Send the link below via email or IMCopy
Present to your audienceStart remote presentation
- Invited audience members will follow you as you navigate and present
- People invited to a presentation do not need a Prezi account
- This link expires 10 minutes after you close the presentation
- A maximum of 30 users can follow your presentation
- Learn more about this feature in our knowledge base article
Themes in Beowulf
Transcript of Themes in Beowulf
Beowulf's life is influenced and controlled by fate
A hero’s ability to determine his own fate is possible as long as he remains a hero dedicated to honor, glory, and bravery. Presumably, Beowulf could have avoided his fated death if he chose not to battle the dragon; however, Beowulf would have also lost his heroic status. This paradox results in the epic and somewhat tragic conflict between fate and free will in Beowulf.
Fate in Beowulf is God's Will
If we can change it, is it fate?
Grendel seeks revenge upon mankind for the inheritance that he has received. He enjoys raiding Herot because it is the symbol of everything that he detests about men: their success, joy, glory, and favor in the eyes of God.
Grendel's mother seeks revenge for her son.
Beowulf's final battle is the result of vengeance. The dragon seeks revenge because a slave has stolen a valuable cup from the monster's hoard. His raids across the countryside include the burning of Beowulf's home.
Beowulf seeks his own revenge by going after the dragon.
At the beginning of the poem, Beowulf is young, brave, and worries about no one but himself. Because of this he can risk everything in his quest for personal glory.
Hrothgar is responsible for the lives of his people, and because of this he seeks their safety rather than his own honor.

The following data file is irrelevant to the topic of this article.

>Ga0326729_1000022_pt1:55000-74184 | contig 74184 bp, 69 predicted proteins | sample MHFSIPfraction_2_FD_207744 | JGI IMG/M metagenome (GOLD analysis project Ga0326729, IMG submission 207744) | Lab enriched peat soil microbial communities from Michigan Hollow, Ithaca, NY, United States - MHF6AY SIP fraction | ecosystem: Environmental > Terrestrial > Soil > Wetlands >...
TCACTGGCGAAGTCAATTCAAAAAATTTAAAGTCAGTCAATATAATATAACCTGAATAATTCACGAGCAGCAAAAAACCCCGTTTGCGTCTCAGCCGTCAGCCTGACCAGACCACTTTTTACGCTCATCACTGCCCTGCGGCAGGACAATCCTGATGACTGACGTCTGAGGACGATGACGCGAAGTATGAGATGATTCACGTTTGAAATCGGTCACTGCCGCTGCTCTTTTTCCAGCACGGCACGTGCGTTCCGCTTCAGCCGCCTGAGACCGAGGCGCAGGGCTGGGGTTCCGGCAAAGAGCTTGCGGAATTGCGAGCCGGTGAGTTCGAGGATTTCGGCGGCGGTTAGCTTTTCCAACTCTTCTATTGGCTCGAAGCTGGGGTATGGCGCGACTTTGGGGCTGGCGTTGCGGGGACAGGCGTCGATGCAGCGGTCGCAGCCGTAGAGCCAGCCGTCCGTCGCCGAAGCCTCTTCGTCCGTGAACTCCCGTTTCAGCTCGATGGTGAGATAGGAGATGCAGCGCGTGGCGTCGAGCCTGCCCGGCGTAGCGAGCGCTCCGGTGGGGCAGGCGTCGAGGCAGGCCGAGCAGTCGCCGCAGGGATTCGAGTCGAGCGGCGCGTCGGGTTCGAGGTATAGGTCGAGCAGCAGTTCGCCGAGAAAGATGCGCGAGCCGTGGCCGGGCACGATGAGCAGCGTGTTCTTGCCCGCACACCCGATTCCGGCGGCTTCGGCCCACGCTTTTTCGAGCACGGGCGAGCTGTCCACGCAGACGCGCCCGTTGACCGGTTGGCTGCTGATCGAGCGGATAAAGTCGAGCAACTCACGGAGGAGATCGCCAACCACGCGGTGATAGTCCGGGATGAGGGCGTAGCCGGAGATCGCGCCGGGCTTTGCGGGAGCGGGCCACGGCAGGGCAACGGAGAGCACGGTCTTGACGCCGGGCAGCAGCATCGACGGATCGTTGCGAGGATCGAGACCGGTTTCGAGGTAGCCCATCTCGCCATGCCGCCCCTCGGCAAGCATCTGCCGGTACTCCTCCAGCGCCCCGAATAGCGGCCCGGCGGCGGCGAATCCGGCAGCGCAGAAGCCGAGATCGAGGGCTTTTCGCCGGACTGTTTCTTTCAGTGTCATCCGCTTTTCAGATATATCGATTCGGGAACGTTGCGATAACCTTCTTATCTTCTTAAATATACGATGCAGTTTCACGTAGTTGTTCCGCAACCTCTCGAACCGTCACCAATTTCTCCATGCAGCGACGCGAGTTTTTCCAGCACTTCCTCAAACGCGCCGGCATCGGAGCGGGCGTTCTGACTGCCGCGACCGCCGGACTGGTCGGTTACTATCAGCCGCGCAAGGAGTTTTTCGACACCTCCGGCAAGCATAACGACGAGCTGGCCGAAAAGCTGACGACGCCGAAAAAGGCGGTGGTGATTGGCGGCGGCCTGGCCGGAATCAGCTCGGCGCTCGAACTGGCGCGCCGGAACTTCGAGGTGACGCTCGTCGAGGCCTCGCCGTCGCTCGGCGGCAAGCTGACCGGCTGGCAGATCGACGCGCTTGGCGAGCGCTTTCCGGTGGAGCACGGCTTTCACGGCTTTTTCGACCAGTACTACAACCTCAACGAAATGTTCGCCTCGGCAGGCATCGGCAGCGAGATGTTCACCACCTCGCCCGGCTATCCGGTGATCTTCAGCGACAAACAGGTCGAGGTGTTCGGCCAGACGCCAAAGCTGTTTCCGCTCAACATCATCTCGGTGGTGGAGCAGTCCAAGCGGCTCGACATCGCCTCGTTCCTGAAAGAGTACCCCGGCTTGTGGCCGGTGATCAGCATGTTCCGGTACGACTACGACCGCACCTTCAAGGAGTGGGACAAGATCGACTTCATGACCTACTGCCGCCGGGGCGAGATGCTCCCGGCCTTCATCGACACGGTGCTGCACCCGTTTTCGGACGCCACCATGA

Led by Hrothgar's example, Beowulf becomes a good king, realizing that it is his duty to praise his warriors as well as to protect his people.
Wiglaf stays with Beowulf when all the others ran away. Because Beowulf had honored him, Wiglaf would honor Beowulf.
Anonymous author was probably a devout Christian writing of a pre-Christian era. Both Hrothgar and Beowulf believe in a single, omnipotent God.
Grendel is a descendent of Cain, not at fault but punished for Cain's wrongdoing.
Denmark needed a savior, so God sent Beowulf. Much like God sent Jesus to save the world. Beowulf is a Christ-figure.
The lake is hell, hell opens up to receive Grendel.
Good Vs. Evil
Herot is symbolic of a church (Good)
Hrothgar's throne is symbolic of God's Grace and Favor
Grendel was evil, therefore he could not touch the throne (God's Grace and Favor)
Beowulf mentions that Grendel has prevailed simply because no one has fought him. If no one chooses to fight evil, it will prevail.
Evil is that which takes us away from God and from ourselves, evil is "no" to life.
During Beowulf's battle with Grendel's mother:
Longed only for fame, leaped back
Into battle. He tossed his sword aside,
Angry; the steel-edged blade lay where
He'd dropped it. If weapons were useless he'd use
His hands, the strength in his fingers. So fame
Comes to men who mean to win it
And care about nothing else! (485-92)
Cautionary tale of King Hermod who had the potential to be great but missed his opportunity because of pride:
His vanity swelled him so vile and rank
That he could hear no voices but his own.
He deserved to suffer and die. (911-13)
Beowulf when speaking about defeating the dragon:
No one else could do
What I mean to, here, no man but me
Could hope to defeat this monster.
No one could try.
And this dragon's treasure, his gold
And everything hidden in that tower, will be mine. (627-31)
Fate will unwind as it must (189)
Fate has swept our race away,
Taken warriors in their strength and led them
To the death that was waiting (825-27)
When Beowulf is fighting the dragon:
And for the first time in his life that famous prince
Fought with fate against him, with glory
Denied him. He knew it, but he raised his sword
And struck at the dragon's scaly hide. (668-71)
Dragon is a symbol of greed
Wanting to have what we neither need nor particularly want
But Grendel has found out that he need not fear very much the enmity and the terrible storming of swords of your people...for he carries on as he pleases-he kills and destroys, and expects no fight from the Spear-Danes! (689-96)
I dare to hope this: That God most holy
has in His mercy sent [Beowulf] to us
West-Danes, against Grendel's ravaging! (438-40)
Conceived by a pair of those monsters born
Of Cain, murderous creatures banished
By God, punished forever for the crime
Of Abel's death. (20-23)
But the swirling
Surf had covered his death, hidden
Deep in the murky darkness his miserable
End, as hell opened to receive him. (371-74)